Every year brings several new medications approved for treating mental illness to the market. With the medications come marketing efforts aimed to recruit physicians to prescribe these new medications. This appears to be a hopeful development!
Sadly, there are reasons to pause before trying new to the market medication. One reason is that most “new” medications are new twists on old medications. These twists generally don’t make the medications better, but they do give the medications protection from competition with generic versions. This protection from competition allows pharmaceutical companies to charge high prices for the “new” medication – 10 times as expensive or even more. You or your insurance company pay a lot more for a medication that offers at best marginal improvements. This is not a good deal.
Secondly, these medication are marketed to physicians as “better” than old medications, but there is rarely scientific data to justify those claims. I recently met with a salesperson who told me how a recently released medication is better than the older medication (now available as a generic so no longer generating big profit margins) from his company he was comparing it to. Better? I asked for data backing up that claim. He laughed and acknowledged there was no head to head study that demonstrated that the new medication worked better than any of the old medications in its class. He pointed out subtle differences in receptor activity that theoretically make it better. He also indicated some animal studies suggest it is better. I do not see either of these as proof or even good evidence of improvement.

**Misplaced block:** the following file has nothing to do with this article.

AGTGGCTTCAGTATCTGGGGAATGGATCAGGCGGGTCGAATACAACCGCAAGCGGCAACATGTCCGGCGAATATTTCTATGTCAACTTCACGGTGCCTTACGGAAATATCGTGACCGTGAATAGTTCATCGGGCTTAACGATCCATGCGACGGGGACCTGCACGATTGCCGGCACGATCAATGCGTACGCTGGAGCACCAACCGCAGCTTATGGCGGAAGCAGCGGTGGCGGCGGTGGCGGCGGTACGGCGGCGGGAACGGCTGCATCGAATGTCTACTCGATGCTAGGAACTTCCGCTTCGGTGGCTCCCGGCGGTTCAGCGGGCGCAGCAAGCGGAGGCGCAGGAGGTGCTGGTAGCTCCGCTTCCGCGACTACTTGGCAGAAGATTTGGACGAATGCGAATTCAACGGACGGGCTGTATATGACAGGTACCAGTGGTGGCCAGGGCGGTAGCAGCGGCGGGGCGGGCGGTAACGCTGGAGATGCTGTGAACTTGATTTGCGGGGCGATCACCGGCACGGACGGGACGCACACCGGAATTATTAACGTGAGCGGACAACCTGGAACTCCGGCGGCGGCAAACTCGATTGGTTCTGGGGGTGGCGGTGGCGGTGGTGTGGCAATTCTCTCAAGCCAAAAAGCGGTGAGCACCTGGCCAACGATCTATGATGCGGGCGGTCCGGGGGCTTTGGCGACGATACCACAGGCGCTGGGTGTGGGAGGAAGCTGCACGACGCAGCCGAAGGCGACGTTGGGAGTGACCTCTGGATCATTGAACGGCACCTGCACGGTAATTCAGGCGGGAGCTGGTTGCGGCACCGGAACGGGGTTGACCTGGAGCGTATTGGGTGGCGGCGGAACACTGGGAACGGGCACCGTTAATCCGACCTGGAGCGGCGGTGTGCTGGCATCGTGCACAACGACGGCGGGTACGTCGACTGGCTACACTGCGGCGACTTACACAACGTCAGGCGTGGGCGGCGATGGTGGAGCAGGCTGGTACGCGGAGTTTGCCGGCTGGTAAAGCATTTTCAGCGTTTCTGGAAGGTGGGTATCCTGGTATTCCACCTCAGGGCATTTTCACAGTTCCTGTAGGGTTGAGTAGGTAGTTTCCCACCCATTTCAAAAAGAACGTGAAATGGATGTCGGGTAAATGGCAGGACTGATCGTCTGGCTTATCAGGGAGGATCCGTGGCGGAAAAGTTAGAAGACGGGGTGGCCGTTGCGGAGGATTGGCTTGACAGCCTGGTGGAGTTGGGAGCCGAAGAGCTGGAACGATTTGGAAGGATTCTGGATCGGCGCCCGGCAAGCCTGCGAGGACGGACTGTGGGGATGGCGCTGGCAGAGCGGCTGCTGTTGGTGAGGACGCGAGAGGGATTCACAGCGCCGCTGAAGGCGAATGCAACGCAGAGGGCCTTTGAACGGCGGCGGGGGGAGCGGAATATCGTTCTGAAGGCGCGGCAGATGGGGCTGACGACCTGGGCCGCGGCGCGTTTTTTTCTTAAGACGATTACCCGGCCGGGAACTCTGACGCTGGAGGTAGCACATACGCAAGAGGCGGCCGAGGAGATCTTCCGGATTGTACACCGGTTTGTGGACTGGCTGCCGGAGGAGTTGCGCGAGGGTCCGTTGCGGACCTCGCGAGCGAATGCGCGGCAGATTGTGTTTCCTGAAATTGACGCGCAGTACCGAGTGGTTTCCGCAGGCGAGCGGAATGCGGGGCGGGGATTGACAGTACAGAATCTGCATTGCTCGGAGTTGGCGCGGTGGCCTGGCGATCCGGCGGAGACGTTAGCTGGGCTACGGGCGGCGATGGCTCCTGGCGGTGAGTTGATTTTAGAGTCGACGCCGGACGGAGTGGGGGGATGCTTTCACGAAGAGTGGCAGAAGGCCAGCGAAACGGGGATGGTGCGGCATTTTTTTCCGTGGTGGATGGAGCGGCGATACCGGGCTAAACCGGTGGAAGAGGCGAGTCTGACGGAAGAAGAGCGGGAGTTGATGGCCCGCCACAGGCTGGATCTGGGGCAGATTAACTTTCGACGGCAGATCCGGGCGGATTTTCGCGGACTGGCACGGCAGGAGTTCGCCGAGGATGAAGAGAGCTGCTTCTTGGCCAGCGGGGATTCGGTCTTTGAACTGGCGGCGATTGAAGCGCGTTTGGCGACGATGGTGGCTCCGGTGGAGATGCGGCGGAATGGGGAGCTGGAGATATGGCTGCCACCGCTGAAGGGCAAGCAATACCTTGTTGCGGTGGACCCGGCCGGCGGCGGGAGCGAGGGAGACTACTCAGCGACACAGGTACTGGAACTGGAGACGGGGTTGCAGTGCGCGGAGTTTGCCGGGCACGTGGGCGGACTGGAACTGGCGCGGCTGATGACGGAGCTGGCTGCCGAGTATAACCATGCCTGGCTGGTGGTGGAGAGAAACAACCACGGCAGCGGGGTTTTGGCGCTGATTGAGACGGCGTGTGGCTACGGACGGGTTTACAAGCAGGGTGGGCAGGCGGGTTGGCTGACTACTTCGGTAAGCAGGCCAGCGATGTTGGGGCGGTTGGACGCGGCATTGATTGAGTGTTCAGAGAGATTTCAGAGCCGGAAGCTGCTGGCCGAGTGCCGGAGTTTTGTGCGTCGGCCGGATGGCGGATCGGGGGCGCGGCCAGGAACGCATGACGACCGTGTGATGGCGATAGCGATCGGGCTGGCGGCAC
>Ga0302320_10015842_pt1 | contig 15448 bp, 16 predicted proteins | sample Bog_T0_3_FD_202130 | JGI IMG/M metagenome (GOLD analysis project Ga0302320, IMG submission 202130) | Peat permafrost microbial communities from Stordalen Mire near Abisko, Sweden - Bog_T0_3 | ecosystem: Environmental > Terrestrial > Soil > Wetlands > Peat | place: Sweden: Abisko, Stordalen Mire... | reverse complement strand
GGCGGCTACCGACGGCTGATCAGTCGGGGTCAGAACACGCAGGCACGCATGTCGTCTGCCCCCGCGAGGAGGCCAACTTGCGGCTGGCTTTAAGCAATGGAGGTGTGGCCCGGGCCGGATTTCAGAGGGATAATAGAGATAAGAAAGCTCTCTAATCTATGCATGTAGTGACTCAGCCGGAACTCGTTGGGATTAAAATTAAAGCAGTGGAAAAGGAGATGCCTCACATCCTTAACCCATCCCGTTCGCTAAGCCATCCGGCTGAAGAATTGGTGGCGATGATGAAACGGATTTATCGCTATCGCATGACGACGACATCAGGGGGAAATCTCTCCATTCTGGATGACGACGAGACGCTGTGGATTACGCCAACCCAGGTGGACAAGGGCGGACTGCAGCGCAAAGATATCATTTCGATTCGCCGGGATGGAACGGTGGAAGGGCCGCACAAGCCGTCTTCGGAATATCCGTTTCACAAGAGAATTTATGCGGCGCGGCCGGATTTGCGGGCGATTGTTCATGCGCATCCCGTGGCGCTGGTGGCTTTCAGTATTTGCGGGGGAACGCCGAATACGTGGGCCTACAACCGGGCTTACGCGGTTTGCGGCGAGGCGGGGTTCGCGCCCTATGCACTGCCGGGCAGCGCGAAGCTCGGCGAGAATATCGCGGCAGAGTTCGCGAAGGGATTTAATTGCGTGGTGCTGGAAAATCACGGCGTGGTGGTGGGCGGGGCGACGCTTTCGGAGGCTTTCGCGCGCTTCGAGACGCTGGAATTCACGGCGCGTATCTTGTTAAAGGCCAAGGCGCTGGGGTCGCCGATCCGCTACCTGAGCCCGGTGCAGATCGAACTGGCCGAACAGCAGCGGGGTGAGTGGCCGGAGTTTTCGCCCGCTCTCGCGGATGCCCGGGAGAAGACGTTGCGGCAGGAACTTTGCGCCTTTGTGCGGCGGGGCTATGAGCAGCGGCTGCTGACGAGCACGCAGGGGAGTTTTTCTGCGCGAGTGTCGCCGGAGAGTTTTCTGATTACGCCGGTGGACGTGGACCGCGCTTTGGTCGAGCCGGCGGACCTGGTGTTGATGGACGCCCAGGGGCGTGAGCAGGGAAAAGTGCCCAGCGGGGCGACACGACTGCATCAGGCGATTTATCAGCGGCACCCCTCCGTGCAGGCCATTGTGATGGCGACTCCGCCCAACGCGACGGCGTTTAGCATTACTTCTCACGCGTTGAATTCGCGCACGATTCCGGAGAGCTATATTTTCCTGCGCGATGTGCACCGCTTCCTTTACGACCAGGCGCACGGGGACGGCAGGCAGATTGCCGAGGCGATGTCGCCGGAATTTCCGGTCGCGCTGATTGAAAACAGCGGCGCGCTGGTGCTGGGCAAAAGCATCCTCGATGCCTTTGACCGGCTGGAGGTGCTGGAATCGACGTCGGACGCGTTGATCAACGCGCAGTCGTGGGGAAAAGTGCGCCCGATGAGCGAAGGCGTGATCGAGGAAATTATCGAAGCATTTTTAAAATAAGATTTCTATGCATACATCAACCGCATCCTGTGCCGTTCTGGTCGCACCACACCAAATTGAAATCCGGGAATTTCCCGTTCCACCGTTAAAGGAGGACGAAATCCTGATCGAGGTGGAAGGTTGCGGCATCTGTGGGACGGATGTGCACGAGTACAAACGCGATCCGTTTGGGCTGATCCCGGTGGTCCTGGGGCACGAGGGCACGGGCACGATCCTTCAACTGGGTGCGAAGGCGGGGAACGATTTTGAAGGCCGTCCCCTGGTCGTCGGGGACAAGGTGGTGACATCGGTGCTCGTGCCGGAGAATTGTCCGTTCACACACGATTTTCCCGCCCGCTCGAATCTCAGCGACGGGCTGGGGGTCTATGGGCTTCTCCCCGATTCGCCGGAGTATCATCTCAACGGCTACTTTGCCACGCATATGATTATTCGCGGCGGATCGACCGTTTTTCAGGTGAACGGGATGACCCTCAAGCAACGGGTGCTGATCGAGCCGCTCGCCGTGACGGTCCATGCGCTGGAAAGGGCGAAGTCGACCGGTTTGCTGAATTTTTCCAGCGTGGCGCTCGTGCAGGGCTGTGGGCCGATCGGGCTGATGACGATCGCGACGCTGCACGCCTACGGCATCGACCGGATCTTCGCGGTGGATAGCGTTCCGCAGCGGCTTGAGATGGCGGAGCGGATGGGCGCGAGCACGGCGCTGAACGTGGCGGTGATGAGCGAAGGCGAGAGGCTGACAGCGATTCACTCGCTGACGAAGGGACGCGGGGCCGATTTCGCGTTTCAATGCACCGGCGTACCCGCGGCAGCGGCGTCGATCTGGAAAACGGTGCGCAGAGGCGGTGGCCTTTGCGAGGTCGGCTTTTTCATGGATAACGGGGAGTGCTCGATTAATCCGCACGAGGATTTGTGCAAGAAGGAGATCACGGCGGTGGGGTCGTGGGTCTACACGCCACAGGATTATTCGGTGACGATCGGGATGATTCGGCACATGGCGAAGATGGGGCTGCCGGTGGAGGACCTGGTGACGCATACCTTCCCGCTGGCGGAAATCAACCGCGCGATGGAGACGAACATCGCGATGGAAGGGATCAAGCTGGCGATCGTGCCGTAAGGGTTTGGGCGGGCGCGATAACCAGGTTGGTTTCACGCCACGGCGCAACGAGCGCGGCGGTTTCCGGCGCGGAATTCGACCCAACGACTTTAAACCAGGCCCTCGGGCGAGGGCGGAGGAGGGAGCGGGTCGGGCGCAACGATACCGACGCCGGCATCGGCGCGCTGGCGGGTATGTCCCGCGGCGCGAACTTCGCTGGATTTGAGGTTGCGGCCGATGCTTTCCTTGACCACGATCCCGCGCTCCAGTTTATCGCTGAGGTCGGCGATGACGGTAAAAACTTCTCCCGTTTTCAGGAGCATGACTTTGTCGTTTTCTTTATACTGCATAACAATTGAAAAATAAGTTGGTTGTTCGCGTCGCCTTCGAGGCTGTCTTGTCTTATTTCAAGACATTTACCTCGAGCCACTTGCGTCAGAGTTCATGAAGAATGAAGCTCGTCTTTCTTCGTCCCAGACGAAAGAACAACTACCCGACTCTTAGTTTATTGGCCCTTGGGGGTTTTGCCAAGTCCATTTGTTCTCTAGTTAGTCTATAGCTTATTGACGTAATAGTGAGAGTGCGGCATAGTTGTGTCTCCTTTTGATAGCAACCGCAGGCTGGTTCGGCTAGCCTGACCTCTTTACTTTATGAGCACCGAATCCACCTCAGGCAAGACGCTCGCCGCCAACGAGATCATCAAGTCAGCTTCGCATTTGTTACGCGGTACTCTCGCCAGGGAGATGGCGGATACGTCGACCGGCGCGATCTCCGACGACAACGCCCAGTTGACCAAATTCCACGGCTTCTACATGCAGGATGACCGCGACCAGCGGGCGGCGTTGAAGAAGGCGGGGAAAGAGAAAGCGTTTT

Third, we don’t know the long term safety of a new medication. I do not want to be a test subject for long term side effects unless there is a good reason for it. I don’t want my patients to be unnecessary test subjects either.
So, until a medication has been on the market a few years OR there is scientific (not anecdotal or theoretical) evidence to support it as more effective, it may be better to use older medications instead. They are likely less expensive, as effective, and quite possibly safer.